B230 self discharge rate

Yeah, I can try my work phone (Iphone). The one in the picture is Android. Or I could install the app on an android emulator on my laptop, that might be the best option as the laptop is much much newer and has better Bluetooth.

Alright, I’ll try again when I get home. Got the app installed on my work Iphone here since I don’t have cell service where I live.

I am extremely relieved to report that on the newer (IOS) company phone the bluetooth connection had no issues, and the firmware upgrade went through without bricking anything.

Charging the problem b230 back up from zero, will see if it holds a charge now.

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Alright, post-firmware update, the stack (AC200 Max with 2 b230 batteries) delivers 4.1 KWH of useable power from 100% charge down to zero at a 300 watt load, according to the Kill-a-watt meter. Charging from 0% to 100% takes 7.1 KWH of power using the 400 watt AC charger, again using the kill-a-watt meter.

Have not had time to see if the problem cell hold a charge overnight yet, yesterday’s tests were for capacity.

@m.briney BMS 1010.08 version

  1. Introduce SOC small current charging correction accuracy to prevent excessive SOC error.
  2. Modify the SOC of B230 through AC200MAX control deployment to improve the accuracy of B230 display SOC.
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It sounds like your numbers are getting closer.. 4.1kwh out of the advertised 6.144kwh rated capacity (ac200max + 2xb230 batteries) is right around 67%. But I would absolutely do a couple more COMPLETE cycles, since performing the update, and I bet that number will only increase from there. :muscle:
And if you're not a member of our facebook group @Emperatorzacks I would suggest joining that as well and checking out this post that my buddy Jeff Hagen has written up regarding the ac200max and b230 and his testing results with such. Lost of valuable info on there as well.

Heres the link to one of the posts but you can search within the group and see many more…

Yeah, I have only done one complete cycle since the update. Will do a couple more and see if it improves.

On the overnight self discharge test:
Unplugged and disconnected and turned off everything with all 3 units around 70% last night. This morning I connected everything and turned it all on, expecting the problem b230 to have dropped to zero as it often does.

NOPE. The problem b230 had jumped from 70% to 97% overnight. Also reflected in the indicator lights on the front of the b230. Call Ghostbusters? Just kidding, will do a couple more charge/discharge cycles and report back.

Thanks for the Facebook suggestion, I’ll check it out.

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I was out of town for a couple days and left the system off and unplugged. Problem b230 only lost 4% charge during this time. I’m beginning to have hope! Thank all of you for your patience and help.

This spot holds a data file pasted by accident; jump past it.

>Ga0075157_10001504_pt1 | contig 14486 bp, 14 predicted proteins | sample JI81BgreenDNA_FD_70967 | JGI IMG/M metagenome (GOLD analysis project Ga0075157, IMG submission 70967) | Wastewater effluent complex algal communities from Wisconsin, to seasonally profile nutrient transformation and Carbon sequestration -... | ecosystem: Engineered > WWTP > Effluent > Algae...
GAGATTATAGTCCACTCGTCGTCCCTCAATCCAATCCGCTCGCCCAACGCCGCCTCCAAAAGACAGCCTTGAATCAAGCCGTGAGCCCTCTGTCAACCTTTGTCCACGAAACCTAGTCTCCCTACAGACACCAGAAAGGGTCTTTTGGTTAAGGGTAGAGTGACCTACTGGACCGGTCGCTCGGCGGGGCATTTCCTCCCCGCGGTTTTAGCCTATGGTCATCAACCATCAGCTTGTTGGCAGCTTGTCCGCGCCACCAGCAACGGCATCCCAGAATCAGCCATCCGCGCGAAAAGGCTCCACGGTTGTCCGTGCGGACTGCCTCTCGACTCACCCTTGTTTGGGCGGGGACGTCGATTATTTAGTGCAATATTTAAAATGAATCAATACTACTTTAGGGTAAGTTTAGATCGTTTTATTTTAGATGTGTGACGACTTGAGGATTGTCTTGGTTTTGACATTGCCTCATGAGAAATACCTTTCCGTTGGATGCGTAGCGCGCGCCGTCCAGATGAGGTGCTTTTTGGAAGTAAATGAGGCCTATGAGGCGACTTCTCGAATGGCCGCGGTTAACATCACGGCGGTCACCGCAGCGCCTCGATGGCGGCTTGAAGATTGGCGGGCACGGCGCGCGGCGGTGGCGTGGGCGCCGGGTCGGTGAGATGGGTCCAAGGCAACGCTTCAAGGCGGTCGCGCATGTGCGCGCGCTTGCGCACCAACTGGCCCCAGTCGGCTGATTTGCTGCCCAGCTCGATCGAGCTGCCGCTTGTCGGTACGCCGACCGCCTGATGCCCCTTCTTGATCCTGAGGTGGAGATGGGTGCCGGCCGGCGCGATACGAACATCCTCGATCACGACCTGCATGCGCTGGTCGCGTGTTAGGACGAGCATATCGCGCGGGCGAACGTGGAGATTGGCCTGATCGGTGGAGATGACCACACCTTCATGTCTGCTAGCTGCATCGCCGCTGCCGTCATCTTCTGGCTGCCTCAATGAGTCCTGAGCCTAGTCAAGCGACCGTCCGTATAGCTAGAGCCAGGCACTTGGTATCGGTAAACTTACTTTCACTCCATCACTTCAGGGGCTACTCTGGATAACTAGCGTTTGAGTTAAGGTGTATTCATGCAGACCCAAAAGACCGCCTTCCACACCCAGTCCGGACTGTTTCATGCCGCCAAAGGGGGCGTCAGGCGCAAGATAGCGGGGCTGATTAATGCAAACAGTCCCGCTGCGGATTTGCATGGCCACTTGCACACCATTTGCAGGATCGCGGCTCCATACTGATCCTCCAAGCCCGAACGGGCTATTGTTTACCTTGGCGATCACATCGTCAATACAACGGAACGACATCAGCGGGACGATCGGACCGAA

@Emperatorzacks Sounds like progress is being made for sure! :metal:

Yeah, improving, it seems. Won’t have time to do a couple more cycles until the weekend. Turned everything off last night at a bit below 30% charge, problem b230 had dropped to 0% overnight. Still seems to lose charge if it’s at a lower state. I think my next test is to charge the bad one on it’s own from 0 to 100 with the ac charger to see what it’s capacity is seperate from the rest.

Charging the problem b230 from 0% to 100% took .84 KWH on the AC charger, as measured by the kill-a-watt meter.

Discharging the problem b230 from 100% to 0% using an inverter from the 12v output, delivered .67 KWH of electricity as measured by the kill-a-watt meter.

As a last test I charged it up to 30%, turned it off, and after a couple hours turned it back on. Yep, 0%.

Pretty sure that pack has some bad cells or something, but will continue charge/discharge and see if it improves, only done twice so far.

Sounds like you are on the right track. I would agree that this is more than a calibration or cold weather issue.

The problem b230 continues to deliver around 1/3 of the expected output despite repeated full charge discharge cycles. It also continues to randomly loose significant charge when off and disconnected, usually around 30% but occasionally more.

Guess it’s just defective. Does anyone know if these things use some kind of standard publicly available cells in their packs? I’m guessing it’s probably just one or two bad cells ruining the whole pack, might be fixeable cheap with a bit of soldering if that’s the case.

Note that if I just use the AC200 Max with the good b230, everything works perfectly and as expected.

Go to “data” and then “BMS information” and then click the upper left hand corner 5 times and it will display all the individual cell voltages. This will show you if you have defective cells.

Isn’t that just for the main unit, not the b230’s?

Ah, figured it out, you have to push the number to cycle through. Thank you. All cells all packs are 3.33V give or take .01V, at a charge level around 40% for the packs so I guess that’s not it.

Lithium cells always average toward the nominal voltage on idle (for LiFePo4 it’s 3.2 volt), so you can’t find a bad cell (in your case a group of cells in parallel) on a low SoC.
Please charge the pack and follow the cell voltages on the balancing stage that’s from about 98% to 100%.
On a balanced pack 100% is reached when the BMS detect a first group of cells at 3.55 volt. All the other groups should not be too distant at that point, usually < 0.10 volt.

I had no idea. Thank you, I will check them again when they’re at full charge.